Weighing the options for tracking your baby’s size
While adults are generally aware when they may have a few extra pounds to shed, how many know what is a healthy size and weight for their babies?
Does body mass index (BMI) have a place in measuring infants and predicting future obesity?
Possibly, says a first-of-its-kind study that shows that BMI measurements in infants may be more useful in determining obesity by age 2 than the current American Academy of Pediatrics guidelines.
While Emily O’Connell, MD, a pediatrician at Falmouth Pediatrics does not advise parents to perform BMI calculations on their infants, she does believe the new research may add support to a new way of assessing infants’ weight in the future.
“I think it will be interesting to see what we’re doing in terms of measuring infants in five years, because I think it will be probably be different than what we are doing now,” she said.
The study, published by the Children’s Hospital of Philadelphia reviewed medical records of 74,000 full-term infants during their first two years of well-baby visits. They compared weight-for-length measurements to “BMI-based estimates” of fat.
The American Academy of Pediatrics and the Centers for Disease Control and Prevention guidelines call for the use of gender-specific weight-for-length charts to map the growth of infants under the age of 2. The guidelines do not include the use of BMI before 2 as a measure of growth or predicting obesity.
Weight-for-length (WFL) percentile charts map the trend of the infant’s weight as compared to length over time.
BMI uses weight and height, not length, in its calculation. Height is measured when a child is standing whereas length is measured when the baby is lying down. The two are not interchangeable, according to the CDC.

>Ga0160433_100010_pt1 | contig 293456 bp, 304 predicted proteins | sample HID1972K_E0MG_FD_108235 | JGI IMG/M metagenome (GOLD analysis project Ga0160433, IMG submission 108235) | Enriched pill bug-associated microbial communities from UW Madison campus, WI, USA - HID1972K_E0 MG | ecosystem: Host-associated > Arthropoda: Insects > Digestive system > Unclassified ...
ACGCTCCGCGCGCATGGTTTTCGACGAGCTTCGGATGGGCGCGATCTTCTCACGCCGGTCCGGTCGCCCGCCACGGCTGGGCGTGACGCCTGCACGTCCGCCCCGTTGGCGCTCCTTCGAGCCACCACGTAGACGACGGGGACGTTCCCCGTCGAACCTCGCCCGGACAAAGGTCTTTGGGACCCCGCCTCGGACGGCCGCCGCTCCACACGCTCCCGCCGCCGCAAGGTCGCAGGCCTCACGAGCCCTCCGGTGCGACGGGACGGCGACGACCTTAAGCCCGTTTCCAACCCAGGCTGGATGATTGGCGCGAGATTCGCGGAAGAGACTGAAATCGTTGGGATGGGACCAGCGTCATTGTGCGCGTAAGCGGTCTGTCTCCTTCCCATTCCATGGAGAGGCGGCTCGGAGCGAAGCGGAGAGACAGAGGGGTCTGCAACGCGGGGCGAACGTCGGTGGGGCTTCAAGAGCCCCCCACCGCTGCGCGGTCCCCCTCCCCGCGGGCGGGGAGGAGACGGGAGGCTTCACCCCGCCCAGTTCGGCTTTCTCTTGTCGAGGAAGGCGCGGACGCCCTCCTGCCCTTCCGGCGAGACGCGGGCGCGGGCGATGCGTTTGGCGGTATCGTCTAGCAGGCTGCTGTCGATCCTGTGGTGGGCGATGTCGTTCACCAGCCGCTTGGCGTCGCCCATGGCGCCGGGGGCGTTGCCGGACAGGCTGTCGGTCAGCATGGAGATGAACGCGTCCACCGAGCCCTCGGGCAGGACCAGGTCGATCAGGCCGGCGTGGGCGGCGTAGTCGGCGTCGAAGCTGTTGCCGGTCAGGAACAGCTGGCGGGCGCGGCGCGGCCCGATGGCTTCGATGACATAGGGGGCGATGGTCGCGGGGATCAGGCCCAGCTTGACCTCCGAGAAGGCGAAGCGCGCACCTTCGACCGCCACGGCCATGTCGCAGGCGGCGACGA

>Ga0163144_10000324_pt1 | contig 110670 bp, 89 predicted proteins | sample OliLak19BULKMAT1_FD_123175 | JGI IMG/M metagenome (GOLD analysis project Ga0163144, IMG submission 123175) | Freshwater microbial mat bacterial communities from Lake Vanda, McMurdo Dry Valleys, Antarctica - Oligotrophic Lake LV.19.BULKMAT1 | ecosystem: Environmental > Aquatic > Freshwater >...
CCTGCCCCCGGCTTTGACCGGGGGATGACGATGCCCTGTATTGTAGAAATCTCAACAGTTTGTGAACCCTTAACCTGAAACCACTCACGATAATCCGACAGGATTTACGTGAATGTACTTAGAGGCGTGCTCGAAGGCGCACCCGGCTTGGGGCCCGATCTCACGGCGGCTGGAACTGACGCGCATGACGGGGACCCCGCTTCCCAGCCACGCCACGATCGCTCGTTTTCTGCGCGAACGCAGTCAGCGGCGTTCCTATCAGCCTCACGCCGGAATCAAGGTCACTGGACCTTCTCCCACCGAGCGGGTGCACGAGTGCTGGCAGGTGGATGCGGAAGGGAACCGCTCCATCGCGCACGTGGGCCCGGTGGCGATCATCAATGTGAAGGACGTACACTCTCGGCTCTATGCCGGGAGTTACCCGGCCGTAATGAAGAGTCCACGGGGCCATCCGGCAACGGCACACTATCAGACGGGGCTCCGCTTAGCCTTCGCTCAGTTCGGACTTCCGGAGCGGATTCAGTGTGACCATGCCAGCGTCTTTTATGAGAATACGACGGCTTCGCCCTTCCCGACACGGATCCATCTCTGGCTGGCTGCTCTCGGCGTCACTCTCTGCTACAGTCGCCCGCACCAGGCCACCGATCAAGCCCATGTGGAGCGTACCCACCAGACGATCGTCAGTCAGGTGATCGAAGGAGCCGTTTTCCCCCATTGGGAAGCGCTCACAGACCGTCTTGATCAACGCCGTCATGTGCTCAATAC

The research showed that a high BMI at 2 months of age was more accurate at predicting obesity at 2 years than the WFL chart. The study also showed that both types of measurements were equal predictors at age 6 months.
Parents Shouldn’t Become Too Concerned
While, the research is enlightening, Dr. O’Connell cautions parents against becoming too concerned about doing BMI measurements on their baby.
“Every infant is different and it is much more important to me how they are doing compared to their own weight gain as opposed to comparing it to a specific monograph,” she said. For infants from 0-6 months, generally less than one year, she does not recommend any intervention in terms of dietary modifications, she said.
Dr. O’Connell is more comfortable with a baby who is consistent with his or her weight gain, even if they start in the 95th percentile on the WFL chart. She becomes a little concerned when the infant starts out in the 5th percentile, for example, and then moves into the 25th and then 50th percentiles.
“Then I start thinking there is something we need to be doing differently,” Dr. O’Connell said. “Is there something we need to address?”
There are certain feeding habits that parents may want to avoid, in order to keep their baby within a healthy weight range, she said.
“The one thing we have found in being a risk factor for excessive weight gain is putting baby cereal in the bottle with formula or breast milk. Some babies need that additional help when they have reflux, but other than that, they don’t need cereal in the bottle.”